Its Necessity and Dangers 

David Tresemer, PhD 

First published Winter 2021 


The fate of humanity is to grow and mature. “Hurrah! Amor fati! (Love of fate!),” exclaim many, recalling the pains of adolescence with relief not to have to revisit those trials. Yet most people also harbor a secret desire to return to the warm embraces given to younger children—stroked by a grandmother, blankly staring, warm, cozy, and well-fed. Rudolf Steiner’s verse that begins, “The stars once spoke to humanity,” can be expanded to, “Once upon a time, heavenly beings—presences, powers, intelligences—cared for each and every human being—cared for you!—holding in warm embrace and guiding every step of the way.” Can we go back there, to this warm bliss? Try as we might to doze in grandmother’s embrace through difficult times, something in us is always waking us up. 


Steiner’s verse continues, “It is world destiny that the stars are silent now; to be aware of that silence can be pain to earthly humanity.” Pain is not experienced by the sleeper; pain is experienced by those who are awake. It is this waking up to the world and to one’s own personal existence that, with the loving guiding beings gone silent, feels like abandonment.  


Yet new pleasures arise, “I exist! I stretch out my arms! The world is my oyster!” How wonderful the individual who can stand on their own two feet, stand tall and proud, savoring abundant streams of sensory stimulation, able now to differentiate between Merlot and Cabernet Sauvignon.” (That is an obscure reference to a comment made by Steiner that alcohol helped establish individualism . . . though that was long ago, and we are past that. Darn!)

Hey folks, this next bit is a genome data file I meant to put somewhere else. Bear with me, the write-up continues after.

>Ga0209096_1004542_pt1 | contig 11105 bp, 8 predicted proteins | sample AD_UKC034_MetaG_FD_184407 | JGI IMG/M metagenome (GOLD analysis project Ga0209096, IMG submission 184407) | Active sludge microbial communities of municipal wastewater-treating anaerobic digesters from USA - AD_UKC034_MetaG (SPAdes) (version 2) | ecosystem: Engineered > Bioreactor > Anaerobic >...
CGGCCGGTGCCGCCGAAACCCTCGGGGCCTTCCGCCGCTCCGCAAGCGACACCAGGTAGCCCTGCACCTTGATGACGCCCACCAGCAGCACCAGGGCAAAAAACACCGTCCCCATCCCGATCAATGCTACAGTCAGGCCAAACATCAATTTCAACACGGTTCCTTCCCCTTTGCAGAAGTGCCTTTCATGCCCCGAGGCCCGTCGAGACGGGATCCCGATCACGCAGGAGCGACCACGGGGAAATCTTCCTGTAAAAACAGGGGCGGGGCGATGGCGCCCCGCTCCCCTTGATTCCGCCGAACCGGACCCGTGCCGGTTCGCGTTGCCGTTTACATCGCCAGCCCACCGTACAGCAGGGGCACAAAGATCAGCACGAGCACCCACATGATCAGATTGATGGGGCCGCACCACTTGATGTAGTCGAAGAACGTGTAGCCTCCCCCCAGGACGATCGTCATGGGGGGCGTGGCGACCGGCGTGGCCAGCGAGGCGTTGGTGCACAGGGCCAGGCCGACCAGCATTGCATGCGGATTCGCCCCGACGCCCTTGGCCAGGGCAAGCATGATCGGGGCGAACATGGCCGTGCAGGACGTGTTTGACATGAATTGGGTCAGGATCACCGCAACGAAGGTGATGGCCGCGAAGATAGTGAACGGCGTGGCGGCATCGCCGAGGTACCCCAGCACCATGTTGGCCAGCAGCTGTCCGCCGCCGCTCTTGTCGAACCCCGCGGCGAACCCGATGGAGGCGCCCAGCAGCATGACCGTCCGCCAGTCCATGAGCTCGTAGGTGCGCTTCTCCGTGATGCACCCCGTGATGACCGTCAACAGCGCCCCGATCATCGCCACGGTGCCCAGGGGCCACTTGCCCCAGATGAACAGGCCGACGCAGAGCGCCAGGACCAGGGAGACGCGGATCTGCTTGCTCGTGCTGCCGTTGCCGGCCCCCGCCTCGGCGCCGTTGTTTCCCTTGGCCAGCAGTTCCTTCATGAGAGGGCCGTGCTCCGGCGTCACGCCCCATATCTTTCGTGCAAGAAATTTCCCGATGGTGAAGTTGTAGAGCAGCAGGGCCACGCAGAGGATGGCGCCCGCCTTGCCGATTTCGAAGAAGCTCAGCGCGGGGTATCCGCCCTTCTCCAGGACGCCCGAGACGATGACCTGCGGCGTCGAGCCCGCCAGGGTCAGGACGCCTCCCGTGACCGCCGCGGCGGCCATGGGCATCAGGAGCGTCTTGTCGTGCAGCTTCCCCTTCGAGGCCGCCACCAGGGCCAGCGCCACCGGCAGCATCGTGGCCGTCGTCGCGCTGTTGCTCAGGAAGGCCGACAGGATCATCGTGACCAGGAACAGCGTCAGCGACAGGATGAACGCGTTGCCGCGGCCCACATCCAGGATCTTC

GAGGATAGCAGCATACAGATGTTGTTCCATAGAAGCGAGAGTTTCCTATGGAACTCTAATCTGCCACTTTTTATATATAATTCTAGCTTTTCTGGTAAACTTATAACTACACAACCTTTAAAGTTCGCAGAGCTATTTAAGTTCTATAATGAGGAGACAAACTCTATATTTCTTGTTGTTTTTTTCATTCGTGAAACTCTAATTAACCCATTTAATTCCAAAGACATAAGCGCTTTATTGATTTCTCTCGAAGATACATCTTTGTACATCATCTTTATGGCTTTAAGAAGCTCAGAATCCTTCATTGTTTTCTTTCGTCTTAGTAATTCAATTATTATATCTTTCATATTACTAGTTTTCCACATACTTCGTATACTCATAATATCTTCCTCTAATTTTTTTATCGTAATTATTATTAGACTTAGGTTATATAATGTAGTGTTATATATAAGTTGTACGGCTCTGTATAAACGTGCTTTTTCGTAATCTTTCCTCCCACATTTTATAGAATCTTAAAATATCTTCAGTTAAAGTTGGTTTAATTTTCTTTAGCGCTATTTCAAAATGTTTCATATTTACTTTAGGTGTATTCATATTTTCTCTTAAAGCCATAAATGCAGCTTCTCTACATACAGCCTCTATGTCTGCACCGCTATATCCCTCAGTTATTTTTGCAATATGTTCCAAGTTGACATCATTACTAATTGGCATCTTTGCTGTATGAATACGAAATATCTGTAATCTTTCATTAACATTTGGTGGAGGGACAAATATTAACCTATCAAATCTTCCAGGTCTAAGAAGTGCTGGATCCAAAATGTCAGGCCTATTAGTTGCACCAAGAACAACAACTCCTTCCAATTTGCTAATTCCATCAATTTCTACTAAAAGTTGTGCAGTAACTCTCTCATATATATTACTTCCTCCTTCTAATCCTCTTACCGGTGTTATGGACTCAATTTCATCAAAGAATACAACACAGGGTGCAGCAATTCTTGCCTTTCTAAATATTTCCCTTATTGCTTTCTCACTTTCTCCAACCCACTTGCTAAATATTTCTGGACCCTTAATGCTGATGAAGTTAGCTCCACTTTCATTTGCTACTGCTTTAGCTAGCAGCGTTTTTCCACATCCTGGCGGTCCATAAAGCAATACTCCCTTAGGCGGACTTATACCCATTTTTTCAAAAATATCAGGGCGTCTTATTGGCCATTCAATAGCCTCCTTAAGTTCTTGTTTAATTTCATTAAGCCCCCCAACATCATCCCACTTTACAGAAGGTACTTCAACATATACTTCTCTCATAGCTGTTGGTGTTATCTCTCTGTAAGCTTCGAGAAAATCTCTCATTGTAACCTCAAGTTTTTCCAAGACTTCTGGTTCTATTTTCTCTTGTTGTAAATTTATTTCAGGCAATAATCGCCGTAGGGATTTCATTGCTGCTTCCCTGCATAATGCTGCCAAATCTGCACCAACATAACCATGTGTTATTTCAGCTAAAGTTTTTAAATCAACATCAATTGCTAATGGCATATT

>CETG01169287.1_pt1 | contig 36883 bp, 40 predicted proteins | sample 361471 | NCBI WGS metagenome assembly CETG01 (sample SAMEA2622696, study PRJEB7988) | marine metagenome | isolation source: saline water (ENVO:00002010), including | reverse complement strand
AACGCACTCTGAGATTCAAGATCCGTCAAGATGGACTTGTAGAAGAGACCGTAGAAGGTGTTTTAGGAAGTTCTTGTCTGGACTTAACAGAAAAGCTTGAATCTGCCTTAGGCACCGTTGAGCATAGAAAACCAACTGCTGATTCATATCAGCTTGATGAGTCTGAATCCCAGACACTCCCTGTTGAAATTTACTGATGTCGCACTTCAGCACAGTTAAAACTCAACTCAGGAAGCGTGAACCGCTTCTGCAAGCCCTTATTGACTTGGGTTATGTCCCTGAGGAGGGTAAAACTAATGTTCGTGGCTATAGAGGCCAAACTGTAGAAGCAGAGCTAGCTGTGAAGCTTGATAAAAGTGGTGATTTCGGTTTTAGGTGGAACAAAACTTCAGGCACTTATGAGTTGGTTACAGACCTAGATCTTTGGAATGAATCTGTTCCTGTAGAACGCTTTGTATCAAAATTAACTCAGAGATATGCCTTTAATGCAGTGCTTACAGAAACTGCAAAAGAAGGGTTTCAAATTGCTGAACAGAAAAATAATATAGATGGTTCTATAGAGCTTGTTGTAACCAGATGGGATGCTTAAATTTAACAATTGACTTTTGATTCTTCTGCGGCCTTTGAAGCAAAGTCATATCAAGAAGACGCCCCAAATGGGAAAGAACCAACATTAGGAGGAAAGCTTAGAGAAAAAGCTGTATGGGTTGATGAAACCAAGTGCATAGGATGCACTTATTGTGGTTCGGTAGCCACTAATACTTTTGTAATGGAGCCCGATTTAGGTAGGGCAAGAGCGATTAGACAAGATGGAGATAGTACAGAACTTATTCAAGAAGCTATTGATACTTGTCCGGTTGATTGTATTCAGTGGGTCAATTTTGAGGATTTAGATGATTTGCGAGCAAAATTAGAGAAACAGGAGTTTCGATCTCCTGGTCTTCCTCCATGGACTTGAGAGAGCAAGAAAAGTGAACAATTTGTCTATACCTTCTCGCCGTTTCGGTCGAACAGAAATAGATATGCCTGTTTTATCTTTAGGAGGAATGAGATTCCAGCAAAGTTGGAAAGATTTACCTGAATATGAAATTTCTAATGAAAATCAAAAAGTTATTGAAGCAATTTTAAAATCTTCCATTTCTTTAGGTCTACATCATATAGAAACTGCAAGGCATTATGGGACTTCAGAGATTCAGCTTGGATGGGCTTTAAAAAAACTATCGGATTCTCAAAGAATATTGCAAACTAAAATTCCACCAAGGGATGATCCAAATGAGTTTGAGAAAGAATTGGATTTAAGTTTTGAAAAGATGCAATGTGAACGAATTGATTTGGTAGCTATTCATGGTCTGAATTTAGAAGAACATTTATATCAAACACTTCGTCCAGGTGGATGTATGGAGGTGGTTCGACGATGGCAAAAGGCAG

In the same way, two-year-olds will glory in their independence and stride off into a crowd. Watch closely. At a certain point, the toddlers will turn to affirm the rebellion will be noticed by and impact the caregivers. If the caregivers are close by, the toddler may stamp a foot, stand tall, as if to say, “This is I!” If the parents aren’t so close—watch these moments—an anxiety passes over the face, and the toddler runs back. If parents cannot be seen, then panic. These dynamics are repeated in a more subtle way right into adulthood by an individual and by humanity.  


When one finds one’s individuality, one finds glory in a new awakeness, as sense of agency, the ability to think and act on one’s own. One finds sovereignty. And one finds intense loneliness.  


The existentialists better described this aloneness not in their written philosophies but through their dramas—Sartre’s chilling No Exit (much more accessible and terrible than his Being and Nothingness) or Beckett’s Waiting for Godot. 


This aloneness, optimistically named individuality, is an early part of the development of what anthroposophy calls the consciousness soul. On the way to direct and personal awareness of spirit and conversations with those once silent stars, one awakens to the I on its own, taking a stand, exciting and intimidating in one’s own power. Only later does one look back and realize one was never alone on a desert island, or even alone in one’s thoughts. The warm tutoring of other people past and present, angelic care, and sustenance of the earth (its air and waters, even its gravity, giving a place to stand), interpenetrate everywhere always. The illusion of alone against the world is part of the trial of growing up.